A consumer cooperative corporation is a special type of corporation that can be formed in California. Unlike a for-profit corporation, the purpose of a consumer cooperative corporation is to serve its members interests, rather than make a profit. A defining aspect of such a corporation is that it is democratically controlled and the members can limit each member of the corporation to one vote regardless of how many shares of the corporation a member owns.
Forming a Consumer Cooperative Corporation
As with all corporations in California, to create a consumer cooperative corporation, you must file articles of incorporation with the Secretary of State's office. The statutory requirements for the articles are set forth in California Corporations Code section 12310, which states that the articles must include the corporation's name and address, as well as a special statement that the corporation is formed under the Consumer Corporation Law and whether member voting will be equal or based on ownership interest. The corporation's name must include the word "cooperative" and an indication of its corporate status by use of a designation such as "Inc." or "Corp."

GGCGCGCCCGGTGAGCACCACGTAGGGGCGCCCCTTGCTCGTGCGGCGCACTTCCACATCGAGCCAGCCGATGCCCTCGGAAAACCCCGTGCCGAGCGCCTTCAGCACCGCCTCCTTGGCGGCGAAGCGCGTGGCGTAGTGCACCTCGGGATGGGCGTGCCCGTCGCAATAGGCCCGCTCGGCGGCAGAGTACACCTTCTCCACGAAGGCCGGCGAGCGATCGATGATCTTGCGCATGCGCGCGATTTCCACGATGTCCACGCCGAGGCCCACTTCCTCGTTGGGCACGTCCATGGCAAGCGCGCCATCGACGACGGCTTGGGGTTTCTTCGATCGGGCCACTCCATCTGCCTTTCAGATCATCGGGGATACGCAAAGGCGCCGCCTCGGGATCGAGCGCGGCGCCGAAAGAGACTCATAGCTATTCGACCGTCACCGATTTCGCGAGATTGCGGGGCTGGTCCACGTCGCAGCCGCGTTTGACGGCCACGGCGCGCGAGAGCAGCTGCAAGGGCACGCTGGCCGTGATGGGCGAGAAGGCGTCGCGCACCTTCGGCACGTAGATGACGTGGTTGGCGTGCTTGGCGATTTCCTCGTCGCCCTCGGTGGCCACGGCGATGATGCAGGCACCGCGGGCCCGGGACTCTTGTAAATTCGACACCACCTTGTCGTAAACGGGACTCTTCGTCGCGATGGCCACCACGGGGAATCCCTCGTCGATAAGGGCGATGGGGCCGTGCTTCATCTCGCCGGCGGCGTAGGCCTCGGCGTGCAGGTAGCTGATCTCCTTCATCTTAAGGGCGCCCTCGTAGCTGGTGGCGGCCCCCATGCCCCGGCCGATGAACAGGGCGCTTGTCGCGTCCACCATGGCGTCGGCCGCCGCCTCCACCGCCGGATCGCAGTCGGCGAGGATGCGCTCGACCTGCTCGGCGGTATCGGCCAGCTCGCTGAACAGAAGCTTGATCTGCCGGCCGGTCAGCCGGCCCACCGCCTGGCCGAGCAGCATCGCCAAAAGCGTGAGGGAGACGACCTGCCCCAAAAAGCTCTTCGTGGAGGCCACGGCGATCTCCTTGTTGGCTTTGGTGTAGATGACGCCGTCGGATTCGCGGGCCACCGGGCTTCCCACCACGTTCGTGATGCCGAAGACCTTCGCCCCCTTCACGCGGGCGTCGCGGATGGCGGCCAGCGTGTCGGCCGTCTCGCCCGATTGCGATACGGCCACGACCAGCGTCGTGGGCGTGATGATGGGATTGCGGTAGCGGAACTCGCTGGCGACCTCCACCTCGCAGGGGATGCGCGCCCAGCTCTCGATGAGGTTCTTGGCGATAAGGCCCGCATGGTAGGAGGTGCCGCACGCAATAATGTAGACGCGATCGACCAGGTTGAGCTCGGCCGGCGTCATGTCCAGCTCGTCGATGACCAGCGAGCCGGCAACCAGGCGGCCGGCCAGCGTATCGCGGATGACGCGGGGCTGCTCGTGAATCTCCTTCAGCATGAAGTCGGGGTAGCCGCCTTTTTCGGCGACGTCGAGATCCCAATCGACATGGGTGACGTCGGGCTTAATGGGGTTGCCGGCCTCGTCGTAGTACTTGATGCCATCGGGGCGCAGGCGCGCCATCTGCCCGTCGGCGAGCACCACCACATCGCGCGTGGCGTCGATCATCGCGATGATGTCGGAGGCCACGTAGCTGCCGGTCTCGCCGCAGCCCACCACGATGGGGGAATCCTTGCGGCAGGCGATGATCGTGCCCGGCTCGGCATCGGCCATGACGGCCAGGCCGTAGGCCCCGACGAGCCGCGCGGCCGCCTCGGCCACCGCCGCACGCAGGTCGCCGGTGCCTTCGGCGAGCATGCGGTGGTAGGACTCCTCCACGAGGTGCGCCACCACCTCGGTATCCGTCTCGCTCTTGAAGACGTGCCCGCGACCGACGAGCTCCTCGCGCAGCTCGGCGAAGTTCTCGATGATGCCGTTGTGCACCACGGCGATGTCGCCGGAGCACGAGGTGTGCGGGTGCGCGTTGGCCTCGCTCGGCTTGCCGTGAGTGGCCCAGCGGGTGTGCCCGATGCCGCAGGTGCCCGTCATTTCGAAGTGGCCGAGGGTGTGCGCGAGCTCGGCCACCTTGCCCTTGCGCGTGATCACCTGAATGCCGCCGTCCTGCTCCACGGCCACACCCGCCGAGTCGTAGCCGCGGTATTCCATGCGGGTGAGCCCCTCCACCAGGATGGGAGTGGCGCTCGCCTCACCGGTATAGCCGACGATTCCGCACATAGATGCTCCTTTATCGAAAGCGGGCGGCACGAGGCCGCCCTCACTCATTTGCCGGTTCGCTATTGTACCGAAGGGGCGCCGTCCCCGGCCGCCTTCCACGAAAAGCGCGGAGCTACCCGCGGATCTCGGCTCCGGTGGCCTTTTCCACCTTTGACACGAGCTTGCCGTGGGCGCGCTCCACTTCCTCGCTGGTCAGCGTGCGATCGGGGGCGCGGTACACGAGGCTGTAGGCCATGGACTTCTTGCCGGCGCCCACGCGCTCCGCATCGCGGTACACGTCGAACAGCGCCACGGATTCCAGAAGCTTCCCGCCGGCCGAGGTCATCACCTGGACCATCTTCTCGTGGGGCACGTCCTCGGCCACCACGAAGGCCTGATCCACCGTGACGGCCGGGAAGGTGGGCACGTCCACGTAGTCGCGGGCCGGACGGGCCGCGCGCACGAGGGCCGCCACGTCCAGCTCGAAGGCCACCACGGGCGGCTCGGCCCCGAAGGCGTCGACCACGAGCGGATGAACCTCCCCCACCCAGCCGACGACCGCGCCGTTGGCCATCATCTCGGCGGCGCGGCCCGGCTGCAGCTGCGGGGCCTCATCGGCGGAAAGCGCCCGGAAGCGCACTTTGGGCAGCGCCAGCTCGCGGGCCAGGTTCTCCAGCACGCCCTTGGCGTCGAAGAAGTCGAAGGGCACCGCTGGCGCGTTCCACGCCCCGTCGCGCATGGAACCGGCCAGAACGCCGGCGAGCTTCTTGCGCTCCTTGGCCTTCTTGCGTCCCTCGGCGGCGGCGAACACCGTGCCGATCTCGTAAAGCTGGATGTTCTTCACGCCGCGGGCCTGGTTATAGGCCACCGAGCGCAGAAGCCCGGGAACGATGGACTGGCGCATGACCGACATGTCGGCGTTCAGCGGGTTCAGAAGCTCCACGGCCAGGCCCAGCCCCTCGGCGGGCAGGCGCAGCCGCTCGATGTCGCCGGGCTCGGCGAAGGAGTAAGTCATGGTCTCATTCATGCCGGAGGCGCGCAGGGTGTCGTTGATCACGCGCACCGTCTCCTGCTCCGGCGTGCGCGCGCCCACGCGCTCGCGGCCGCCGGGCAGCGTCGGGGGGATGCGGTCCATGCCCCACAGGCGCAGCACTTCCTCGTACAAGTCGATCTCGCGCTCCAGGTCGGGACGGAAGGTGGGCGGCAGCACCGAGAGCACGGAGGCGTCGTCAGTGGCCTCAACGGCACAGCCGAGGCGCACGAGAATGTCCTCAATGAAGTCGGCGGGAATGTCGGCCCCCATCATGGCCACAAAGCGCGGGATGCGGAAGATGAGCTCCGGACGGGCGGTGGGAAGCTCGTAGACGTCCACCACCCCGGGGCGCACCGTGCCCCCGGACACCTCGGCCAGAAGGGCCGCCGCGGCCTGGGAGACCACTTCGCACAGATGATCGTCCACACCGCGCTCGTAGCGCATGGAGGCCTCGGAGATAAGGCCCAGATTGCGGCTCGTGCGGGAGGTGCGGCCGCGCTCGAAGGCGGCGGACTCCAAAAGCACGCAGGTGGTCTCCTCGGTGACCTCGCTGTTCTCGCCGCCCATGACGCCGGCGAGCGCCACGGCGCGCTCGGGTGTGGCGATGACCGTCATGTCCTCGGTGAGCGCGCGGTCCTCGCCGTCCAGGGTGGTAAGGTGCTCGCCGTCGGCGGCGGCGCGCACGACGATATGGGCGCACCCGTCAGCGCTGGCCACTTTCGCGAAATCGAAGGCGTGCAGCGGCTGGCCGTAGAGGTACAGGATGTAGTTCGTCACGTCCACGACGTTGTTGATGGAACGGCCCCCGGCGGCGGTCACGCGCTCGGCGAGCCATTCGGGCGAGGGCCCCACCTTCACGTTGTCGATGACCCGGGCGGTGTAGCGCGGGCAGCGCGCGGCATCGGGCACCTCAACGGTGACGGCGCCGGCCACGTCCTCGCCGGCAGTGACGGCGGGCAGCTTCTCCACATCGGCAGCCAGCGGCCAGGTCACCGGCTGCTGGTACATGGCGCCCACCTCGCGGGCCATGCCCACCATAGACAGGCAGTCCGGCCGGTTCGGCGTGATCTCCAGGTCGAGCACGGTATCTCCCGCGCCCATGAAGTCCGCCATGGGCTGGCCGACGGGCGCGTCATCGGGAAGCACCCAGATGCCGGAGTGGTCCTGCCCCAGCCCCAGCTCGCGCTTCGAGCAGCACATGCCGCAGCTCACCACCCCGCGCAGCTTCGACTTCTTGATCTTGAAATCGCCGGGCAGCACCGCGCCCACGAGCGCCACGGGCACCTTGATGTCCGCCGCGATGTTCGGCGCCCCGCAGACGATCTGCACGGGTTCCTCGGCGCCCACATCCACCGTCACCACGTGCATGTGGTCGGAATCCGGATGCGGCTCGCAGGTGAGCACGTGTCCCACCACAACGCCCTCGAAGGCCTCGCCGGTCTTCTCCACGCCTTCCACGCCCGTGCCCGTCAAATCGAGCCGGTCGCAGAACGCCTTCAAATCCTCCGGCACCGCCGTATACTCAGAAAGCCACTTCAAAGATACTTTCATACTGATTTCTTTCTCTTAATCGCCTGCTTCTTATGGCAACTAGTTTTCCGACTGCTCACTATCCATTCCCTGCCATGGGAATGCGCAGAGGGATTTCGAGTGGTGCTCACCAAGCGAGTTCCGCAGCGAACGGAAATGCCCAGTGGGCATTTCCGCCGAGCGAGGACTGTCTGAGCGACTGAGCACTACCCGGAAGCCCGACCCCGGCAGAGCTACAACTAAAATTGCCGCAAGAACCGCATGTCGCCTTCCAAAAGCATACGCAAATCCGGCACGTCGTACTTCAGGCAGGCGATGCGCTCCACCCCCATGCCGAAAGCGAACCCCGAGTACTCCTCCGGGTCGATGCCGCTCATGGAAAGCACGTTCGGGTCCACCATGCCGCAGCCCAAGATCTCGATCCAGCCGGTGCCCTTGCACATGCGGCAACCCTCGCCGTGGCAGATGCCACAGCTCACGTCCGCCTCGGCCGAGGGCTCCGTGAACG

Consumer cooperative corporations can have an unlimited number of members or no members at all. If neither the corporation's articles or bylaws state whether it will have members, the corporation shall have no members. A consumer cooperative cooperation without members vests all voting rights in its board of directors. The directors are authorized to issue memberships for no payment or to set the amount of payment required per membership, unless otherwise prohibited by the corporations articles or bylaws. If the director's set the membership payment at $300 or less, the memberships are exempt from registration with the Department of Corporations.
A consumer cooperative corporation is the preferred form of corporation to ensure compliance with other laws. For example, in 2008 the California Attorney General recommended the use of such a corporation by qualified persons to comply with the Compassionate Use Act of 1996 regarding medical marijuana. Because the act prohibits diversion of marijuana for non-medical purposes, qualified persons can work cooperatively regarding the handling of the marijuana for the members' benefit and safeguard it from improper diversion.
Worker Cooperative Corporation
In February 2011, the California Assembly introduced a bill to amend the Consumer Cooperative Corporation Law. The primary purpose of the amendment is to permit the formation of a worker cooperative corporation. As of October 2011, the bill has yet to be made into law; however, if it passes, the amendment would permit a corporation to be owned and democratically controlled by its workers.